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NOTHING EVER GOES ON HERE is the story of a charming but cruel father, an intelligent yet mentally ill mother and a child who, against all odds, breaks through the chains of generational abuse to become a healer to others. It's raw examination of a deeply dysfunctional family reveals how the lines are often blurred between love, loyalty and betrayal.
From the creator of the blog "Renegade Mothering," Janelle Hanchett's forthright, wickedly funny, and ultimately empowering memoir chronicling her tumultuous journey from young motherhood to abysmal addiction and a recovery she never imagined possible. At 21, Janelle Hanchett embraced motherhood with the reckless self-confidence of those who have no idea what they're getting into. Having known her child's father for only three months, she found herself rather suddenly getting to know a newborn, husband, and wholly transformed identity. She was in love, but she was bored, directionless, and seeking too much relief in too much wine. Over time, as she searched for home in suburbia and settled life, a precarious drinking habit turned into treacherous dependence, until life became car seats and splitting hangovers, cubicles and multi-day drug binges--and finally, an inconceivable separation from her children. For ten years, Hanchett grappled with the relentless progression of addiction, bouncing from rehabs to therapists to the occasional hippie cleansing ritual on her quest for sobriety, before finding it in a way she never expected. This is a story we rarely hear--of the addict mother not redeemed by her children; who longs for normalcy but cannot maintain it; and who, having traveled to the bottom of addiction, all the way to "society's hated mother," makes it back, only to discover she will always remain an outsider. Like her irreverent, hilarious, and unflinchingly honest blog, "Renegade Mothering," Hanchett's memoir speaks with warmth and wit to those who feel like outsiders in parenthood and life--calling out the rhetoric surrounding "the sanctity of motherhood" as tired and empty, boldly recounting instead how one grows to accept an imperfect self within an imperfect life--thinking, with great and final relief, "Well, I'll be damned, I'm just happy to be here."
A wonderfully original tale of the disintegration and mutation of an apparently ordinary American family.--Alison Lurie.
Blending elements of memoir and monologue, the comedian offers a candid account of her life, using details from the lives of legendary historical figures to illuminate episodes from her own life and reflect on her own successes and failures.
After a lifetime of strained bonds with her aging parents, Patricia Williams finds herself in the unexpected position of being their caregiver and neighbor. As they all begin to navigate this murky battleground, the long-buried issues that have divided their family for decades—alcoholism, infidelity, opposing politics—rear up and demand to be addressed head-on. Williams answers the call of duty with trepidation at first, confronting the lines between service and servant, guardian and warden, while her parents alternately resist her help and wear her out. But by facing each new struggle with determination, grace, and courage, they ultimately emerge into a dynamic of greater transparency, mutual support, and teachable moments for all. Honest and humorous, graceful and grumbling, While They’re Still Here is a poignant story about a family that waves the white flag and begins to heal old wounds as they guide each other through the most vulnerable chapter of their lives.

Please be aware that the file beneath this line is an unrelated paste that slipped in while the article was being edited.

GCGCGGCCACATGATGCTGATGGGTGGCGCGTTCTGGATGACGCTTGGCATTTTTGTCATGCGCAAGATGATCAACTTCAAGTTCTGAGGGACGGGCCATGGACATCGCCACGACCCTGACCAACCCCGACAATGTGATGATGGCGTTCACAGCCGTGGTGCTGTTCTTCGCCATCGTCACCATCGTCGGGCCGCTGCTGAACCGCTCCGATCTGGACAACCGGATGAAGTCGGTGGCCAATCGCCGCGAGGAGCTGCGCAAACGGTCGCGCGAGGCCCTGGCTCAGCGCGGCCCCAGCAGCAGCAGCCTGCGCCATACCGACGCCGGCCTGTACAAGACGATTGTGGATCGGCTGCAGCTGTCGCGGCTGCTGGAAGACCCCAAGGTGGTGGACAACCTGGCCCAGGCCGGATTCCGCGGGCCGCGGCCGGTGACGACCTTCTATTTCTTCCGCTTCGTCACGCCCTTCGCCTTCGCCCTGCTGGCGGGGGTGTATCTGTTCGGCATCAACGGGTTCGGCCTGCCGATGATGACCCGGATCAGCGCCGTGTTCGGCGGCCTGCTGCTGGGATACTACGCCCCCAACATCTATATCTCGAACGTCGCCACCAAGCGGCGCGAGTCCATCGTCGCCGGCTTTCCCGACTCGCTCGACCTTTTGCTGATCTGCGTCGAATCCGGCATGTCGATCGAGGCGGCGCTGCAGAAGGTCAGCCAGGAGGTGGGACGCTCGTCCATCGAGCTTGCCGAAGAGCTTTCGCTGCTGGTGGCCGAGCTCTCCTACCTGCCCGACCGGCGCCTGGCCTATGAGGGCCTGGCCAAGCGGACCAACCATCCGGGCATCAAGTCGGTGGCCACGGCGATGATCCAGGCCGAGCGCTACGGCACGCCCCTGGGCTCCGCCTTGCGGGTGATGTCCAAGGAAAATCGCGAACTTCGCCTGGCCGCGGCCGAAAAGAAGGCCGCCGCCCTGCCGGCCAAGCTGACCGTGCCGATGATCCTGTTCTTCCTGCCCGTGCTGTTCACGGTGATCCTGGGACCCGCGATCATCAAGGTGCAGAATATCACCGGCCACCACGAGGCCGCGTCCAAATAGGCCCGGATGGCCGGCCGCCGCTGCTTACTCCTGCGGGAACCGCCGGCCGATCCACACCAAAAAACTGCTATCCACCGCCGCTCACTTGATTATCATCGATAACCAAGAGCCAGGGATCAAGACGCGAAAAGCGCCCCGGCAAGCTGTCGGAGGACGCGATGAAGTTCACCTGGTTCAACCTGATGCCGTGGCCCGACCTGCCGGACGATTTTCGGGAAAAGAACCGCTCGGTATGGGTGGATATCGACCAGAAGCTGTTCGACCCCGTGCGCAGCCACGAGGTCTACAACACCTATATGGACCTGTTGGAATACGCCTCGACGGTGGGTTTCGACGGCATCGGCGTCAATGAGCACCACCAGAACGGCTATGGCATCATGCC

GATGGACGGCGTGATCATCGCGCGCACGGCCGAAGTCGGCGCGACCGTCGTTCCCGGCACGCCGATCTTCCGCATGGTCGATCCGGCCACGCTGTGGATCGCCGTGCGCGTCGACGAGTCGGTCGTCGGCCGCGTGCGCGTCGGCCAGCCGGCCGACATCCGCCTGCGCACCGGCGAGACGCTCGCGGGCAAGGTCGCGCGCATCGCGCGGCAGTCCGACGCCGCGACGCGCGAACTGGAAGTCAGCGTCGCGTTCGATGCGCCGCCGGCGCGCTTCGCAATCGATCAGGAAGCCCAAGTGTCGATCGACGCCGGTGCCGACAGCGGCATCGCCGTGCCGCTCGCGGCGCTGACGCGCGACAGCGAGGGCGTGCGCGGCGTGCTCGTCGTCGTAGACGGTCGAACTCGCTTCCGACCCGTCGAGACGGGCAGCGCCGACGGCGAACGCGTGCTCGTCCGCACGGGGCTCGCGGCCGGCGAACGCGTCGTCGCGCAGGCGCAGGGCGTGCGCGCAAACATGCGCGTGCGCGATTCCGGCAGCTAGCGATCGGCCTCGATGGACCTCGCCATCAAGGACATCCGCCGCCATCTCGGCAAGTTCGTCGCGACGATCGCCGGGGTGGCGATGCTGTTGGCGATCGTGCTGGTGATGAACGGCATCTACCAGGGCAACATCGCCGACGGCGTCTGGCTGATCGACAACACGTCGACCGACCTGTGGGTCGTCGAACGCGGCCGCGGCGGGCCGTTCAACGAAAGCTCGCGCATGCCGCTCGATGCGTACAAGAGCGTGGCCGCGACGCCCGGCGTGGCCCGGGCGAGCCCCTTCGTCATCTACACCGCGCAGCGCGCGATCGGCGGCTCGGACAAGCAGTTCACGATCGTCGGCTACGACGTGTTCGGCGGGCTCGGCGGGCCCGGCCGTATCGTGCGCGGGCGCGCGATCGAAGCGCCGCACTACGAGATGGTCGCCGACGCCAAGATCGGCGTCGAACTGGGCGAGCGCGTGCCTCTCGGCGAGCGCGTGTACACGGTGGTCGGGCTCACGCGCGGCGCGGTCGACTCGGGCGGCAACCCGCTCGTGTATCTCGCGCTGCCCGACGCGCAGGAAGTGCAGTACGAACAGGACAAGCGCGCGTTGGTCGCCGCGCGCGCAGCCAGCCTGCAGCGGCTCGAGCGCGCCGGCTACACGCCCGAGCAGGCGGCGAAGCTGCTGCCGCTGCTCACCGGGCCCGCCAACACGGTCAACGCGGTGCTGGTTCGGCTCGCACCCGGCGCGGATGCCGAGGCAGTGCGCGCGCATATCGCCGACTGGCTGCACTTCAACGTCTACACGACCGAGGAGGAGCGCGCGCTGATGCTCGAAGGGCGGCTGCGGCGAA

The #1 New York Times bestselling (mostly true) memoir from the hilarious author of Furiously Happy. “Gaspingly funny and wonderfully inappropriate.”—O, The Oprah Magazine When Jenny Lawson was little, all she ever wanted was to fit in. That dream was cut short by her fantastically unbalanced father and a morbidly eccentric childhood. It did, however, open up an opportunity for Lawson to find the humor in the strange shame-spiral that is her life, and we are all the better for it. In the irreverent Let’s Pretend This Never Happened, Lawson’s long-suffering husband and sweet daughter help her uncover the surprising discovery that the most terribly human moments—the ones we want to pretend never happened—are the very same moments that make us the people we are today. For every intellectual misfit who thought they were the only ones to think the things that Lawson dares to say out loud, this is a poignant and hysterical look at the dark, disturbing, yet wonderful moments of our lives. Readers Guide Inside
Kay Redfield Jamison, award-winning professor and writer, changed the way we think about moods and madness. Now Jamison uses her characteristic honesty, wit and eloquence to look back at her relationship with her husband, Richard Wyatt, a renowned scientist who died of cancer. Nothing was the Same is a penetrating psychological study of grief viewed from deep inside the experience itself.

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